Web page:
ILNews

Tax fraud lands attorney in prison

IL Staff
January 1, 2008
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An Indianapolis personal injury lawyer will spend time in prison for committing tax fraud by underreporting his income.

U.S. District Judge Larry J. McKinney of the Southern District's Indianapolis Division sentenced Robert E. Lehman to eight months in prison and six months of home detention after he pleaded guilty to making a false federal income tax return.

Lehman filed false personal income tax returns with the IRS in 2002, 2003, and 2004, by understating his business income. When he paid his clients from his firm's trust account, Lehman would cut two checks payable to the client. Then, he directed the client to endorse one check to him; these checks represented fees or income to Lehman's law practice. The firm would treat both of the checks as made payable to the client as cost of goods sold, so his net income was falsely underreported.

Over the course of three years, Lehman underpaid more than $100,000 in federal income tax.

Lehman also will have one year of supervised release after his imprisonment. He also was fined $10,000. Lehman has paid $236,000 back to the IRS for tax, penalties, and interest.

Lehman has been in trouble in the past. Last year, he was suspended from practicing law for 120 days for trying to have opposing counsel agree to a continuance of a trial in exchange for Lehman's client not filing a complaint against the opposing counsel.

In 2004, he received a public reprimand from the Indiana Supreme Court for showing written jury witness questions to his witness over objections from opposing counsel and before the judge ruled on the issue, causing a mistrial. Lehman also removed a book, which contained opposing counsel's notes regarding cross-examining a witness, from opposing counsel's table despite an objection from opposing counsel.
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  1. "So we broke with England for the right to "off" our preborn progeny at will, and allow the processing plant doing the dirty deeds (dirt cheap) to profit on the marketing of those "products of conception." I was completely maleducated on our nation's founding, it would seem. (But I know the ACLU is hard at work to remedy that, too.)" Well, you know, we're just following in the footsteps of our founders who raped women, raped slaves, raped children, maimed immigrants, sold children, stole property, broke promises, broke apart families, killed natives... You know, good God fearing down home Christian folk! :/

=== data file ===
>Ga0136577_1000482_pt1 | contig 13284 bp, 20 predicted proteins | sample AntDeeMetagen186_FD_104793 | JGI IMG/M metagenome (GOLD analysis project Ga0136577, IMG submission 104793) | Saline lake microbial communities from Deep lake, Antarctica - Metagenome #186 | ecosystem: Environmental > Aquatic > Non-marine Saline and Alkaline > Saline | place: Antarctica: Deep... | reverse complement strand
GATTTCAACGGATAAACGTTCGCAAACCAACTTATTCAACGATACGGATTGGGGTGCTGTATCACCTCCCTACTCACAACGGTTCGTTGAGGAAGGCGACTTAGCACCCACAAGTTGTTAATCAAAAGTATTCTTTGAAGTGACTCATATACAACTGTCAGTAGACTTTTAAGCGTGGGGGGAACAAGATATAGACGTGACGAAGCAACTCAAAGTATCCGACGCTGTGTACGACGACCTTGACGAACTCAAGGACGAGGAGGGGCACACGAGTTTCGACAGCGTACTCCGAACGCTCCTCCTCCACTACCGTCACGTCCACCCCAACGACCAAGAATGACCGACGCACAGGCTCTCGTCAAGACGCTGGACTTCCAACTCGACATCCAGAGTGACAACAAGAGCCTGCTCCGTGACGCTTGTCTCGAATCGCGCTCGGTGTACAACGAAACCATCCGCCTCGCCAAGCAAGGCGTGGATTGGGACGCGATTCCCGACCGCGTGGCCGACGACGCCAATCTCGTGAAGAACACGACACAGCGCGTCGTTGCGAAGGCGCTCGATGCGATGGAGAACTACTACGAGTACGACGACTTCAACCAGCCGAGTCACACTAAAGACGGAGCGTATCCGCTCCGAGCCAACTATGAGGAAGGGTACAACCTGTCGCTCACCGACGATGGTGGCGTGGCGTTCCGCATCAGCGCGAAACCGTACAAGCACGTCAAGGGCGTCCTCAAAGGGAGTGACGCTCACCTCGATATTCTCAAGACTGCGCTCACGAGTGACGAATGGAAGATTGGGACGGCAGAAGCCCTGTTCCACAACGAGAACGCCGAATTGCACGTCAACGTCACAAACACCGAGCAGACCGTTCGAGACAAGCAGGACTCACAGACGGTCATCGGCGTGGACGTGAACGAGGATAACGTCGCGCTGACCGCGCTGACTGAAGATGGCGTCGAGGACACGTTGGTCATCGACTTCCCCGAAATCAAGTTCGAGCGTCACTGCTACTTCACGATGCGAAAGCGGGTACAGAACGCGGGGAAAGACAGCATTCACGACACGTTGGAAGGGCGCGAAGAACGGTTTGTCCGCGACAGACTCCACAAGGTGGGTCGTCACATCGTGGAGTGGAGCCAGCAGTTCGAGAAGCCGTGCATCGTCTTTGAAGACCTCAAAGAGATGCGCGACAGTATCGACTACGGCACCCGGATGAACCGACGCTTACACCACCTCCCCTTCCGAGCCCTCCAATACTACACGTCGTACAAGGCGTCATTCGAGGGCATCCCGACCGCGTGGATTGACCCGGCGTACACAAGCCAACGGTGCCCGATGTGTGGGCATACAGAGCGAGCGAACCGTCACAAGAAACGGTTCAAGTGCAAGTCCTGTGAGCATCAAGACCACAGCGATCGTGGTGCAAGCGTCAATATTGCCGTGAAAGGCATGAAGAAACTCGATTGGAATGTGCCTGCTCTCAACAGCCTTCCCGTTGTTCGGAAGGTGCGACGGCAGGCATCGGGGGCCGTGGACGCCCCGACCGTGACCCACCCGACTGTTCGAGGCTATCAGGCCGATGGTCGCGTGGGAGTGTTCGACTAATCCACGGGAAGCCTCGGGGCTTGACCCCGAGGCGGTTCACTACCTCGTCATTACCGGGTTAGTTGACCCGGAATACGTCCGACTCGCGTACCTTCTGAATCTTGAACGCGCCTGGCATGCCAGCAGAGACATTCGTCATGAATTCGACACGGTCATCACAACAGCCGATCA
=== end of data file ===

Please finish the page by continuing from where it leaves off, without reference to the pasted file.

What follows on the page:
2. Who gives a rats behind about all the fluffy ranking nonsense. What students having to pay off debt need to know is that all schools aren't created equal and students from many schools don't have a snowball's chance of getting a decent paying job straight out of law school. Their lowly ranked lawschool won't tell them that though. When schools start honestly (accurately) reporting *those numbers, things will get interesting real quick, and the looks on student's faces will be priceless!

  3. Whilst it may be true that Judges and Justices enjoy such freedom of time and effort, it certainly does not hold true for the average working person. To say that one must 1) take a day or a half day off work every 3 months, 2) gather a list of information including recent photographs, and 3) set up a time that is convenient for the local sheriff or other such office to complete the registry is more than a bit near-sighted. This may be procedural, and hence, in the near-sighted minds of the court, not 'punishment,' but it is in fact 'punishment.' The local sheriffs probably feel a little punished too by the overwork. Registries serve to punish the offender whilst simultaneously providing the public at large with a false sense of security. The false sense of security is dangerous to the public who may not exercise due diligence by thinking there are no offenders in their locale. In fact, the registry only informs them of those who have been convicted.

  4. Unfortunately, the court doesn't understand the difference between ebidta and adjusted ebidta as they clearly got the ruling wrong based on their misunderstanding

  5. A common refrain in the comments on this website comes from people who cannot locate attorneys willing put justice over retainers. At the same time the judiciary threatens to make pro bono work mandatory, seemingly noting the same concern. But what happens to attorneys who have the chumptzah to threatened the legal status quo in Indiana? Ask Gary Welch, ask Paul Ogden, ask me. Speak truth to power, suffer horrendously accordingly. No wonder Hoosier attorneys who want to keep in good graces merely chase the dollars ... the powers that be have no concerns as to those who are ever for sale to the highest bidder ... for those even willing to compromise for $$$ never allow either justice or constitutionality to cause them to stand up to injustice or unconstitutionality. And the bad apples in the Hoosier barrel, like this one, just keep rotting.

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